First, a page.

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D. Maurice Kreis

Donald Kreis's 2016 Template

What a banner year for our family and the quest to turn CF from "cystic fibrosis" to CURED FOREVER!  Rose is now in her junior year, thriving at the Putney School and riding Que to dressage glory.  Her brother Felix was in Washington lobbying Congress for the CF Foundation. I'm the individual giving chair for our local CFF chapter.  Please support us by supporting the CF Foundation -- truly the greatest story in medicine.

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The Story

I heard two remarkable promises in June 2018 that I want to tell you about here.

The first was from my son Felix.  We were on our way to Washington to participate in the annual Teen Advocacy Day of the CF Foundation, and we stopped by New Hampshire Public Radio to talk about our trip.  He promised -- on tape -- that when he becomes a major league baseball player he will donate HALF his salary to the Cystic Fibrosis Foundation!

The second promise came just a day later in Washington, when I attended a panel discussion at which a bunch of big cheeses from the CF Foundation spoke. The biggest cheese of all -- the CFF's chief executive officer, Dr. Preston Campbell -- promised that in the quest to reduce CF to "cure found," absolutely no one will be left behind.

Those were sweet words to the ears of this CF dad.  Why?  Because my daughter Rose has so-called "rare and nonsense" CF mutations.  In other words, she is part of the ten percent of CF patients who don't have the most common CF mutation (508Fdelta), which means she doesn't benefit from the so-called "modulator" drugs that have been hailed as the big breakthrough in cystic fibrosis care.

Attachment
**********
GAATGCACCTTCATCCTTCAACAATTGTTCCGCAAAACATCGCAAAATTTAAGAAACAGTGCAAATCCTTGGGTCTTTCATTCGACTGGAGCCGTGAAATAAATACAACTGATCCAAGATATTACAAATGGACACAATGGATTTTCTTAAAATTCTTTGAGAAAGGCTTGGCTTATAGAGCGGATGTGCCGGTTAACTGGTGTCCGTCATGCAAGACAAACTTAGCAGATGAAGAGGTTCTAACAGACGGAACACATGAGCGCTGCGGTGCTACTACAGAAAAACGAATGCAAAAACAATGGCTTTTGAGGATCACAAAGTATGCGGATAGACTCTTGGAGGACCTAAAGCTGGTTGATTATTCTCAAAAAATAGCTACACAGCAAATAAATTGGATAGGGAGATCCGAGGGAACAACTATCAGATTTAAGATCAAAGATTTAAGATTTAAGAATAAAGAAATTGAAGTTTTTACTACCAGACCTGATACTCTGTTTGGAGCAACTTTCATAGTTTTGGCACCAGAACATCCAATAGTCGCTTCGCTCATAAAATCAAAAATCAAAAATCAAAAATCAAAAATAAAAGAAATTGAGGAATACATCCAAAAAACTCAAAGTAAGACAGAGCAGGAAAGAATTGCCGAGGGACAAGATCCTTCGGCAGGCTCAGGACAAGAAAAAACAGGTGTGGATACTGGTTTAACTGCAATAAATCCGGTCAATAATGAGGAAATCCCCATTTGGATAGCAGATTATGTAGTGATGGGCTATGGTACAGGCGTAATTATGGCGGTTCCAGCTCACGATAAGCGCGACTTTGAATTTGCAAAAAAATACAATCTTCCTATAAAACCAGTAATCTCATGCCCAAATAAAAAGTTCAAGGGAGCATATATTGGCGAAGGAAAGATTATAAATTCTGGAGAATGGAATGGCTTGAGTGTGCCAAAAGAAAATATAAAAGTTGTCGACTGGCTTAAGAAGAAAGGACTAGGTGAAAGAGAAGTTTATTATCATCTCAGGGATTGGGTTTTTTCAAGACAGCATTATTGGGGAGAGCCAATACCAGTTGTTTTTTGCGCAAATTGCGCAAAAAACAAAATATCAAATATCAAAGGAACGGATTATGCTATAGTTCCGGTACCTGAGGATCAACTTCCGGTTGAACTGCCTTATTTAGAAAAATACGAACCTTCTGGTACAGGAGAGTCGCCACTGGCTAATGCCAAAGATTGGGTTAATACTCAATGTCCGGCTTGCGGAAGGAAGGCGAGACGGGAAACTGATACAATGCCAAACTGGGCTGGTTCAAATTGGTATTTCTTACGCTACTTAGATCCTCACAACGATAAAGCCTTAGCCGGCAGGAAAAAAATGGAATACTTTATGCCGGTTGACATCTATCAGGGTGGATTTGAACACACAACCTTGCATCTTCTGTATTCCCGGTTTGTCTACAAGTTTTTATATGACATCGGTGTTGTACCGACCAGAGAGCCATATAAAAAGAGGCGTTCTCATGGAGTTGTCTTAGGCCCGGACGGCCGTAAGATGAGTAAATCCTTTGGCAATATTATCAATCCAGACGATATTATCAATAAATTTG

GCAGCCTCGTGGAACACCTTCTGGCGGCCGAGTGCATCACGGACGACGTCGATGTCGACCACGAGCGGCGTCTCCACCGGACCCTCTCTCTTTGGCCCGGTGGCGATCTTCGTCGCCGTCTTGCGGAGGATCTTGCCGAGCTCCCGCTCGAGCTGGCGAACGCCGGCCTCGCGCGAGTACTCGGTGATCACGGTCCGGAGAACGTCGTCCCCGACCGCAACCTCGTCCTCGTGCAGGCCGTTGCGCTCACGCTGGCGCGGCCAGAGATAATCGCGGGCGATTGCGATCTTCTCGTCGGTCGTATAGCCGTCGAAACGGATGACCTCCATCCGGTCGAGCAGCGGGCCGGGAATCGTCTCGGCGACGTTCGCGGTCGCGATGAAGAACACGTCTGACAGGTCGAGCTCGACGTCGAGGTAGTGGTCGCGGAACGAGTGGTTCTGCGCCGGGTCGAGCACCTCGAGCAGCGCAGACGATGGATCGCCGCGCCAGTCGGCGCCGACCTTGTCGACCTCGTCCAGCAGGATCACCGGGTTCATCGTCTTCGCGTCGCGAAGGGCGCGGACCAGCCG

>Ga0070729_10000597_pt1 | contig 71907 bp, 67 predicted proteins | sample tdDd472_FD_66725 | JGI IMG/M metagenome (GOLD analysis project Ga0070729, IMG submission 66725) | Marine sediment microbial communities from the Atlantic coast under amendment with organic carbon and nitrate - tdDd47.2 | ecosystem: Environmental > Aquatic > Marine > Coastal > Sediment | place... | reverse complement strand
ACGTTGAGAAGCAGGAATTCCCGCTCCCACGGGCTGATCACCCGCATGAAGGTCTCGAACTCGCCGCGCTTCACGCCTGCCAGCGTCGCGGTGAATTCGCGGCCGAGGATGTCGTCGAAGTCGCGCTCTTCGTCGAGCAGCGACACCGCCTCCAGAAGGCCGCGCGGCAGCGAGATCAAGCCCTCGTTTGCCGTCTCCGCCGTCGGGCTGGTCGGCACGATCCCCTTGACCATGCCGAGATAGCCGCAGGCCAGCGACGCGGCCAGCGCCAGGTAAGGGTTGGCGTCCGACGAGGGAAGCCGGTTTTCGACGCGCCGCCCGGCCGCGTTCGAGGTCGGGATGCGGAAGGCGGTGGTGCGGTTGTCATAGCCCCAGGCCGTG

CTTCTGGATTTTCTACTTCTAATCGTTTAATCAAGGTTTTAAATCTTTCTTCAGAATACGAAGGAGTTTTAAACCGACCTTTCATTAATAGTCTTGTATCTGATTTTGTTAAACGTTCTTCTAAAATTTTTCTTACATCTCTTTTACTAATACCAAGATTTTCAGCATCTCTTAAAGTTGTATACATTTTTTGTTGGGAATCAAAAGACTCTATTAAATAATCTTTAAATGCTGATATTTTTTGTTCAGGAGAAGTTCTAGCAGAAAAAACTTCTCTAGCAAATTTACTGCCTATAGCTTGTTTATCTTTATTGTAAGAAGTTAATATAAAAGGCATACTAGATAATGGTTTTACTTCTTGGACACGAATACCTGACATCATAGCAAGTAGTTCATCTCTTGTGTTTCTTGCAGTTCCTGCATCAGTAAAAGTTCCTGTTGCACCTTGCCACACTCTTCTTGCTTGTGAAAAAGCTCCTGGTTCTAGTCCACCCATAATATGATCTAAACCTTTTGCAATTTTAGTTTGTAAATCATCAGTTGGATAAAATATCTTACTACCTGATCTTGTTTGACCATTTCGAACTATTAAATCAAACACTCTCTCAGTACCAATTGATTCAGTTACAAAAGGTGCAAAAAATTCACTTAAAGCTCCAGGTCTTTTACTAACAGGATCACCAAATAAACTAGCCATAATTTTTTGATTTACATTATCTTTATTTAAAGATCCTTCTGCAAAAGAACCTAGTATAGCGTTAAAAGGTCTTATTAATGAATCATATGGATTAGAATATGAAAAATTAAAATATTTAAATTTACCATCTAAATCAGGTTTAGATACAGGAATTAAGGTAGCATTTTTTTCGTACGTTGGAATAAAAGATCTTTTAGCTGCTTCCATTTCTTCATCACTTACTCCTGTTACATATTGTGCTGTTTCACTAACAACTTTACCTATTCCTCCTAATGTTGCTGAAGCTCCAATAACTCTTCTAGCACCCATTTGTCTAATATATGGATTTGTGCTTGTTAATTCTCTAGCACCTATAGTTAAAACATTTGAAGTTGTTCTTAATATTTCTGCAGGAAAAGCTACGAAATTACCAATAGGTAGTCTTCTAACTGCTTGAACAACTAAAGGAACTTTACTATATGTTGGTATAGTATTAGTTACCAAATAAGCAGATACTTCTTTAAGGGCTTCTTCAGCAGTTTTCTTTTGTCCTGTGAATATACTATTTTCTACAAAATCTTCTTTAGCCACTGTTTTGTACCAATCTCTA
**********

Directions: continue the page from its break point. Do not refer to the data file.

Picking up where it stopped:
A lesser organization might just declare victory and go home, after coming up with therapies that at least potentially reduce CF to a fully controllable condition for 90 percent of the people with the disease.  But that has NEVER been the way the CF Foundation operates.  This, to borrow a phrase from the foundation, is truly "the greatest story in medicine" -- from Dorothy Hansine Andersen (the pathologist who first identified CF in 1038) to Francis Collins (who led the team that found the CF gene, and now runs the National Institutes of Health) to the Foundation's Nonsense and Rare Mutation Initiative.

Thanks to co-investing with Vertex Pharmaceuticals in modulator drugs that hit paydirt, the CFF cashed a check for $3.3 billion in 2014 and, in one fell swoop, became one of the nation's most wealthiest healthcare charities.  So people sometimes ask me: Why should I donate to such a wealthy charity?

The answer, from Rose's perspective, is totally simple.  That $3.3 billion is not enough money to get us where we need to be.

Where we need to be is: Therapies available to ALL CF patients, regardless of what mutation they have (or, I might a

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D. Maurice Kreis  
I have bittersweet news to share -- Rose checked into the hospital on July 30, in an effort to get her lung function back to where it needs to be. An inpatient stay is never a happy occasion, but we are grateful to have world-class CF care available to Rose . . . and we are looking forward to getting Rose sprung in time for trail riding in Montana followed by another big and successful school year!

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